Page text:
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By Renato G. Ramos, M.D.
Heart Disease is a timely but broad topic. We will cover as much of Coronary Artery Disease as we can. The death rate from cardiovascular disease (CVD) in middle age (45-64yrs) population is rising in many areas of the country, even in the so-called “fit” states. This maybe attributable to changes in the modifiable risk factors for CVD: rising Obesity rate, rising Diabetes rate, untreated High Cholesterol, untreated or poorly treated Hypertension, increased Stress, lack of Exercise.
Another factor I will add is DENIAL: not considering you may have Heart Disease. Being fit lowers your risk but does not confer immunity from heart disease and may give you a false sense of security and delay seeking proper evaluation and treatment for primary prevention. All risk factors are modifiable, except your genes, to a varying degree but require sacrifice, self-control, determination and compliance. The benefit can be a longer life free of heart disease.
Most middle age people have plaques in their coronary arteries. The plaques maybe too small to restrict blood flow, so they do not cause symptoms, however, smaller (younger) plaques are more vulnerable to rupture on the surface (intima) which precipitates clot formation over the plaque obstructing the flow of blood resulting in an acute heart attack or worse, sudden death. There is no clear explanation for plaque rupture.
Older patients tend to have bigger (mature) plaques, hence more likely to partially obstruct flow and cause chest pain. They are also less likely to rupture. Statins are the most effective cholesterol lowering drugs. They may help prevent plaque formation, slow progression and may lessen the likelihood of plaque rupture. The lower the total and bad (LDL) cholesterol the better. There is no known downside to a very low cholesterol. The problem with statins is many patients cannot tolerate them because of muscle aches side effect. There are 2 new injectable alternative cholesterol lowering drugs (Praluent & Raptha) but wider use is limited by the cost.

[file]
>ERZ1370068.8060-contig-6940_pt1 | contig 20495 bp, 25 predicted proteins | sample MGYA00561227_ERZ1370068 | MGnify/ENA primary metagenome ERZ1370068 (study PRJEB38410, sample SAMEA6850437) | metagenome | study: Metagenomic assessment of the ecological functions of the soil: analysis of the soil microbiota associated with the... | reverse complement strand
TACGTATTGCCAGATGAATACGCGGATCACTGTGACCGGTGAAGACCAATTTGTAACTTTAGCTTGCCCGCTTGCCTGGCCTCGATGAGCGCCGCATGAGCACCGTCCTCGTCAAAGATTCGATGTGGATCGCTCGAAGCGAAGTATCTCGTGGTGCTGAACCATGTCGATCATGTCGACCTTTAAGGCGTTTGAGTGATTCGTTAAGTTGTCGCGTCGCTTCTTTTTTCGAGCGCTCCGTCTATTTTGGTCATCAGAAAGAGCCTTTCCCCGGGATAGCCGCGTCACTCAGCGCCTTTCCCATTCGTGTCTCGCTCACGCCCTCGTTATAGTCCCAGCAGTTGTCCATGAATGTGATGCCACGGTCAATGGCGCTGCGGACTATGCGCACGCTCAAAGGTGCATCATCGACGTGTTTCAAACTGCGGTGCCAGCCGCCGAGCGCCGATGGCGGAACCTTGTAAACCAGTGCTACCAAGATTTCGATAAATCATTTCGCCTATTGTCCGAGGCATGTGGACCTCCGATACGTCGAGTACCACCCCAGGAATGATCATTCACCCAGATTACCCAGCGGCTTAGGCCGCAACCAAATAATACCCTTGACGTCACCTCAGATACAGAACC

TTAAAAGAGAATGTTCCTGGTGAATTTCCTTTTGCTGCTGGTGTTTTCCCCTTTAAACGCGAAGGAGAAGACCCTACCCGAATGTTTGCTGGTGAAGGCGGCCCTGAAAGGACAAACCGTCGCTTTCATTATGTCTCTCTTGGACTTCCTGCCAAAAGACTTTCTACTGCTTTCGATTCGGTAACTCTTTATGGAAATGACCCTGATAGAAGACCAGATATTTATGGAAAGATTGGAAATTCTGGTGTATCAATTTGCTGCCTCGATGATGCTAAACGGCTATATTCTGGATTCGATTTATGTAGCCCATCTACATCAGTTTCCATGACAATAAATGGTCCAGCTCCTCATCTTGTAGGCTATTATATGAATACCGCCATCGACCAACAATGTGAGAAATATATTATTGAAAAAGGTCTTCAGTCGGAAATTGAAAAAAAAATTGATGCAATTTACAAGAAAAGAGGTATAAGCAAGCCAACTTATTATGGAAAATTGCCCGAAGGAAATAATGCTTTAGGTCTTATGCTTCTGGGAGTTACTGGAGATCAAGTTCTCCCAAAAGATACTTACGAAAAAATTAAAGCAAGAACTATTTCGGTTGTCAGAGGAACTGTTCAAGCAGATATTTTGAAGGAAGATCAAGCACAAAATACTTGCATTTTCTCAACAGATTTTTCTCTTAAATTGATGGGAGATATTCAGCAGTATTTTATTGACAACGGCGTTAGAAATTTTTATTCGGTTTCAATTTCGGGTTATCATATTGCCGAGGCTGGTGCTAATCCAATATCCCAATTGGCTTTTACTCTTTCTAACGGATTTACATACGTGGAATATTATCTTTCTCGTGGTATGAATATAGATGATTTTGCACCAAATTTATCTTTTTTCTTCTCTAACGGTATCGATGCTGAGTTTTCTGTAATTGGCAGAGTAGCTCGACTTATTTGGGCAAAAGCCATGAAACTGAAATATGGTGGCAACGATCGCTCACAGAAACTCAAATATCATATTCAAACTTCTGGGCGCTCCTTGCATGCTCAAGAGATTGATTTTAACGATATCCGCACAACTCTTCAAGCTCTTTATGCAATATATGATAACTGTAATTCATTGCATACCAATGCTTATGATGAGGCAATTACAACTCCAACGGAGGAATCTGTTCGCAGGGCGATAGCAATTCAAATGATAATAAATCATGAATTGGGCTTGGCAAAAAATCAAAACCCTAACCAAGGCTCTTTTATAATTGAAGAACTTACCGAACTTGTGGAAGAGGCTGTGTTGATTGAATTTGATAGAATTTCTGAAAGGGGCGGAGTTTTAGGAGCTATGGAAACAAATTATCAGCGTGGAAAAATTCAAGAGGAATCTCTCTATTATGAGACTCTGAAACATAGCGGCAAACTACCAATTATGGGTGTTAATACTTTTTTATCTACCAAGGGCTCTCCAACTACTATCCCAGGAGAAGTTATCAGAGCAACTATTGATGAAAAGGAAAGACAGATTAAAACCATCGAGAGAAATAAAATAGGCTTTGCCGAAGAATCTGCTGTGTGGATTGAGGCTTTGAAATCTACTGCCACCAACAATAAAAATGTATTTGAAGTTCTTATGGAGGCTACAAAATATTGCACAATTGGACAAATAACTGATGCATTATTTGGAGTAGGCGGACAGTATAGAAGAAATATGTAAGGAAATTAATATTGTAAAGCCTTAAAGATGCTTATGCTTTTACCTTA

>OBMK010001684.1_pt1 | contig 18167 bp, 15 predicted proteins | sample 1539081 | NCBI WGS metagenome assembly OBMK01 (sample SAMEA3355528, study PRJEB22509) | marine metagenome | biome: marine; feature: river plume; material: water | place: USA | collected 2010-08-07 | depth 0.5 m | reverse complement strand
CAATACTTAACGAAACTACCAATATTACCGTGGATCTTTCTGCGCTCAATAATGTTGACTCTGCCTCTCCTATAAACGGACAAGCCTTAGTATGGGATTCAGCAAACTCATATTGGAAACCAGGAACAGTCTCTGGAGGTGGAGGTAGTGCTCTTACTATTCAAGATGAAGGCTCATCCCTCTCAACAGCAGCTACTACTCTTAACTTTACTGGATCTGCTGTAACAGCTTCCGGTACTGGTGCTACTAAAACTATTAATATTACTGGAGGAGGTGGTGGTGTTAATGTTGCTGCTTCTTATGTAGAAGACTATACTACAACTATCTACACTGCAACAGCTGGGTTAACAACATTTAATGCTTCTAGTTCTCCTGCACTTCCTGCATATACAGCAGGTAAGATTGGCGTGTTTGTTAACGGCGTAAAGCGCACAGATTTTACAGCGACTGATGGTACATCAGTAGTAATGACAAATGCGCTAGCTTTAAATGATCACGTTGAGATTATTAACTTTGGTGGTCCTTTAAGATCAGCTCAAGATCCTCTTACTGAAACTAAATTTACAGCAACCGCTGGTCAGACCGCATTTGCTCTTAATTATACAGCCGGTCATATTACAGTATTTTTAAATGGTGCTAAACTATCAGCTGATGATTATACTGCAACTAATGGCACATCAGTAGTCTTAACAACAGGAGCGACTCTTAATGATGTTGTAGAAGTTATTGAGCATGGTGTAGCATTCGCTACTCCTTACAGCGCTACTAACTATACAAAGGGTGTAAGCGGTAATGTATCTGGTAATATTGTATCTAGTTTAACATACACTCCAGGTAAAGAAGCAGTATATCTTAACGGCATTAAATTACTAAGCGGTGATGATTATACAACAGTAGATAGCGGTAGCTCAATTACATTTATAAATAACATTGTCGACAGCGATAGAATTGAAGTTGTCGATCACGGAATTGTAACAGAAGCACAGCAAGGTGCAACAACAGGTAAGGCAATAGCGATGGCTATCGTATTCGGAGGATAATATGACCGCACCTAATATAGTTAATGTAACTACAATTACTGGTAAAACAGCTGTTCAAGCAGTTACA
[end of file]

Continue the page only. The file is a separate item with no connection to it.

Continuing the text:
If you are one that eventually suffers a heart attack, the good news is the death rate when treated with PTCA/Stents (procedures we pioneered at Beaumont) is down to around 3% or less. Or if lucky enough to be warned of your heart disease with typical chest pains, you can also be treated medically, percutaneously (stents) and surgically (bypass) or combinations with pretty good outcomes. Heat disease is not a death sentence but requires risk factors modification and Optimal Medical Therapy, as well as revascularization when necessary for long survival.
In closing, I wanted to reemphasize the following:
About Renato G. Ramos, M.D.
Senior Cardiologist with over 50 Years Experience
Emeritus Director, Cardiac Catheterization Laboratory
William Beaumont Hospital, Royal Oak